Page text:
New York, May 19, 2000
Despite the pledge of President Andrés Pastrana to make human rights a priority, his administration has done little to protect human rights defenders in Colombia -- and the complicity of the Colombian armed forces has led to the death and departure from Colombia of dozens of human rights activists, a new Amnesty International report shows.
In the past three years alone, more than 25 Colombian human rights activists have been killed, a similar number have narrowly escaped murder, and at least 40 have fled the country fearing for their lives, according to the report, "Colombia: Protection of human rights defenders: One step forward, three steps back."
Incidents have occurred as recently as two weeks ago: On May 3, activist Jesús Ramiro Zapata Hoyos was killed in Segovia, Antioquia, after being abducted by a group of armed men. He was a leading member of the Northeastern Human Rights Committee and the Human Rights Collective, Seeds of Liberty, an umbrella organization of human rights non-governmental organizations. The next morning an unidentified caller told his family to collect the body from the outskirts of Segovia. The day he was abducted Jesús Ramiro had reported to local authorities that: "Between April 15 and Friday, April 28, new paramilitaries in the area who do not know me have inquired about my whereabouts eight times." Colombia military troops in the area did nothing to confront a paramilitary force, reportedly 500 strong, which entered the region on April 3.
Amnesty International has also learned that, in another recent incident, a man with a police identity card has threatened to kill 14-year-old Juliet Tatiana Manrique and her mother, human rights activist Astrid Manrique Carvajal. The threats appear to be directly linked to Manrique Carvajal's work for the Association of Relatives of the Detained Disappeared.
"These chilling details point to a situation in which human rights defenders continue to face alarming levels of danger and systematic intimidation campaigns," said Dr. William F. Schulz, Executive Director of Amnesty International USA (AIUSA). As Colombia's violent conflict continues to escalate and all sides show blatant disregard for human rights, those who stand up for such rights are left defenseless in the face of frequent attacks. The report acknowledges that Colombian authorities have taken some initial steps to improve the protection of human rights organizations and their members, including offering police protection and bullet-proof jackets to individuals, installing security cameras and reinforcing the premises of organizations. However, these instances are outweighed by government inaction, including: ·
Pastrana's incoming administration initially reduced the budget allocated to the Interior Ministry for protection measures. Only after an international outcry following the kidnapping of four members of the Popular Training Institute by paramilitary forces on January 28, 1999, did the President and the Minister of the Interior agree to new funds for protection.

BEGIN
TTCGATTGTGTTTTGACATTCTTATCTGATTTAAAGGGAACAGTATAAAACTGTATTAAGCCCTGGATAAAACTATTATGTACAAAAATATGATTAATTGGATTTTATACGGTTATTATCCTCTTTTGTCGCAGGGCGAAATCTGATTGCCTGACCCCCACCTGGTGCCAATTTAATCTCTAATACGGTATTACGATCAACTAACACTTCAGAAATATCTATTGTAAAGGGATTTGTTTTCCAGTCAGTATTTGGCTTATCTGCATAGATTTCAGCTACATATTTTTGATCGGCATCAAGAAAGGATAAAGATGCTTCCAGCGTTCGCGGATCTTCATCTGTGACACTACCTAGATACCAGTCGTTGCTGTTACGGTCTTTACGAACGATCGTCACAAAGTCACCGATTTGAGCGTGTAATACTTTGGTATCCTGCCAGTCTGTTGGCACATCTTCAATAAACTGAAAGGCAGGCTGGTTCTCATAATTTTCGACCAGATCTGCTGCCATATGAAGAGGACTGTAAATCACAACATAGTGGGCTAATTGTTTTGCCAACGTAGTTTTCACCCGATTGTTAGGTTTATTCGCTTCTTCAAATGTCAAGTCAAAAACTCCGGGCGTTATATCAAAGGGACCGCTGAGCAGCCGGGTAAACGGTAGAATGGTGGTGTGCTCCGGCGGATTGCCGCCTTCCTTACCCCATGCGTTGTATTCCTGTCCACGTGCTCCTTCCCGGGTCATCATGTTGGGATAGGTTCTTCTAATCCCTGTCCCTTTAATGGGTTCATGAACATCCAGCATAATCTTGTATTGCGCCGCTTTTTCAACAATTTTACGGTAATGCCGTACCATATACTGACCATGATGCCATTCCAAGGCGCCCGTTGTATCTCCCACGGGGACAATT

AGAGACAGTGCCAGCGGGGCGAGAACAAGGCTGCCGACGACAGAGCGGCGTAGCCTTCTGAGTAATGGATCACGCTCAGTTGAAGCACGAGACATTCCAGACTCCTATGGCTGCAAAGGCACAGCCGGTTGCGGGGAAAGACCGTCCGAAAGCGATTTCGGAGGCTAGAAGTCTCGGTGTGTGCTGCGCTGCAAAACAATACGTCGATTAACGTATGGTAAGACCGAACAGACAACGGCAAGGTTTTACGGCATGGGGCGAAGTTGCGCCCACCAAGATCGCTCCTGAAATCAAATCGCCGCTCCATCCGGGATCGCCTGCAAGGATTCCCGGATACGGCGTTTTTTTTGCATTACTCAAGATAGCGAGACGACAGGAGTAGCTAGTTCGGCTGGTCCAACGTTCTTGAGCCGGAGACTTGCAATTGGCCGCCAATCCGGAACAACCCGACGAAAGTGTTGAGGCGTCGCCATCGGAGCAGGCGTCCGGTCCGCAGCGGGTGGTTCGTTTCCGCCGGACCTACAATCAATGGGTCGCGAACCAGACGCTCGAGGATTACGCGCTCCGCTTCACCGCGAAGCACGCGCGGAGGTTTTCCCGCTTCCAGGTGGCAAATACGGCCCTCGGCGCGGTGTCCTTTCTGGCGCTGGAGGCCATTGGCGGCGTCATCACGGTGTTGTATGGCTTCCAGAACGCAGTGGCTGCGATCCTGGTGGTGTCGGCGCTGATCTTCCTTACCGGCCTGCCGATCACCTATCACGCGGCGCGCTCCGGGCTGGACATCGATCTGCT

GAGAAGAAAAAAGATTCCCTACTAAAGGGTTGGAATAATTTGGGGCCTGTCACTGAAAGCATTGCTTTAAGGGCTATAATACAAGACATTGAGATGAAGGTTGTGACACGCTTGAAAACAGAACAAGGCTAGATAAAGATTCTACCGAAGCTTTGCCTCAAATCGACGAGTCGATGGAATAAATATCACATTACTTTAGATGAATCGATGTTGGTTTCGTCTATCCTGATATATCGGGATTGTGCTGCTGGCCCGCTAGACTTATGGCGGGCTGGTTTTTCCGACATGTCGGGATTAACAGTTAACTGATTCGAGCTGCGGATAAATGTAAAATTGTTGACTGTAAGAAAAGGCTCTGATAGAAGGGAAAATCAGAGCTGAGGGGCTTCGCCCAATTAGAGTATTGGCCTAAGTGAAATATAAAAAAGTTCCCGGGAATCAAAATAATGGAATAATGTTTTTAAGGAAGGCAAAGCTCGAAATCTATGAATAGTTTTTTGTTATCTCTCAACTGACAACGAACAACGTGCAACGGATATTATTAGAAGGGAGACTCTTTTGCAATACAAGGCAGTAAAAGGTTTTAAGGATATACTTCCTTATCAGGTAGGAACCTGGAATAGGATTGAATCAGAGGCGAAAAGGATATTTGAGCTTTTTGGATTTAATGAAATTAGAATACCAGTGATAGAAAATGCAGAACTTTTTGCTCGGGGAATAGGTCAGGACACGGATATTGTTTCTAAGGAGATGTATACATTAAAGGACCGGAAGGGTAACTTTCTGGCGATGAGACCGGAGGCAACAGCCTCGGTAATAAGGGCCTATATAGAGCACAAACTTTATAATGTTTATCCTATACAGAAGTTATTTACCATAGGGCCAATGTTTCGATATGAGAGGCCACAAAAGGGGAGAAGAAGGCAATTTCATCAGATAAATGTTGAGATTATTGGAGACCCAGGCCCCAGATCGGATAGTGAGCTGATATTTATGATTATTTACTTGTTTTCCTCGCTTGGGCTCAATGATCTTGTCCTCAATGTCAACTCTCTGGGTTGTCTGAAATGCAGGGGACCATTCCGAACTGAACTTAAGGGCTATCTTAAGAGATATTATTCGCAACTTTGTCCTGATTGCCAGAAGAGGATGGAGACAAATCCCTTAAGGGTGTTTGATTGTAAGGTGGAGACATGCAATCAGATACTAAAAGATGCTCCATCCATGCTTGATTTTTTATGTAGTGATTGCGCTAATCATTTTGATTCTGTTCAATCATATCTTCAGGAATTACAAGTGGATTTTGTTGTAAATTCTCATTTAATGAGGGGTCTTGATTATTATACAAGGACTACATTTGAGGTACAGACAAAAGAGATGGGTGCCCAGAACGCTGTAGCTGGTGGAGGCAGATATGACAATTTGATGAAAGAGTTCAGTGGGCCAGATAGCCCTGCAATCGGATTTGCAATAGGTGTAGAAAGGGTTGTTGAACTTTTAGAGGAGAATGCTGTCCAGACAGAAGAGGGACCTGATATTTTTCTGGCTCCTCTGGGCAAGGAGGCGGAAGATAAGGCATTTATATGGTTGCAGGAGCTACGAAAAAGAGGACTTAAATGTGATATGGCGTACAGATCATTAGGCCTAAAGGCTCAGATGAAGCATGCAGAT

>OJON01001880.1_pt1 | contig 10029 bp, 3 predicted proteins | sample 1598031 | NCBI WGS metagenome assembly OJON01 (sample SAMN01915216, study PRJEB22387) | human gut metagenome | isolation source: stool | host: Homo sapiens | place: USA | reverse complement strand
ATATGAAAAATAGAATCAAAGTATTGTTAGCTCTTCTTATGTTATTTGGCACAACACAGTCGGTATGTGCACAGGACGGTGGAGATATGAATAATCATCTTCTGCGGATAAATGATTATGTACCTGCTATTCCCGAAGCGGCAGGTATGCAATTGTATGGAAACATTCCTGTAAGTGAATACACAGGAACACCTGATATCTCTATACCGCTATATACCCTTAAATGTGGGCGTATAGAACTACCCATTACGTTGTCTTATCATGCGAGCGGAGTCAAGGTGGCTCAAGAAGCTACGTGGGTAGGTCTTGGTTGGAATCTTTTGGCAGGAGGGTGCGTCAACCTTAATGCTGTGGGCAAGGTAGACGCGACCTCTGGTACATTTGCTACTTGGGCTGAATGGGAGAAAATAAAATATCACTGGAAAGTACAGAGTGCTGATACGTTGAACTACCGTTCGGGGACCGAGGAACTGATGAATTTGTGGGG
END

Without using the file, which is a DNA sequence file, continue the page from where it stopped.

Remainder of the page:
In December 1999, President Pastrana wrote to Amnesty International claiming that authorities had offered protection, such as reinforced premises and alarm systems, to 113 offices of nongovernmental organizations. However, according to national human rights organizations working closely with the Committee for Regulation and Risk Evaluation (of the Interior Ministry), by the end of 1999 work had been completed on only 15 of the 113 premises. ·
Members of the Ministry of the Interior told an international delegation of independent human rights experts in August 1999 that a weekly television program on human rights would start in October 1999. As of the release of this report, authorities still have not fulfilled this promise. In the international delegation's final report, it noted that the armed forces had increased its broadcasting at peak times of programs "with a strong political content and messages that clearly incriminate human rights defenders as members, auxiliaries or collaborators of the guerrillas."
"So far the authorities have confined themselves to initial measures for protection, which merely patch up the problem, but do not deal with its root causes," said Acting Latin America Advocacy Director Andrew Miller. "What is now needed is for the Colombian authorities to show the political will to implement a more effective protection strategy and to stop the impunity that shelters those who target human rights defenders."
In one of many such examples of impunity, members of CREDHOS, a non-governmental human rights organization, were killed in 1991 and 1992. In 1993, two Colombian Navy officers related that the killings were planned and carried out under the command of Colonel Rodrigo Quiñonez Cárdenas, intelligence director of the Colombian Navy. In March of this year, the military court in which Colonel Quiñonez and eight other members of the armed forces were tried, cleared senior officers of any involvement. This ruling was reached even though investigations conducted by the Office of the Attorney General concluded that "denunciations (corroborated with other pieces of evidence) unequivocally point to Colonel Rodrigo Quiñonez as the 'boss' of this enterprise and all these crimes."
Amnesty International urges the Colombian authorities to address the issue of impunity and to undertake a series of protective measures, including disbanding, disarming and prosecuting paramilitary groups operating with the complicity of the security forces; ensuring that exhaustive and impartial investigations are carried out into violations against human rights defenders and that those responsible are brought to justice; suspending from active service armed forces personnel against whom there is credible evidence of human rights violations; and purging the armed forces of anyone found responsible for human rights violations.
News Index/ Indice de Noticias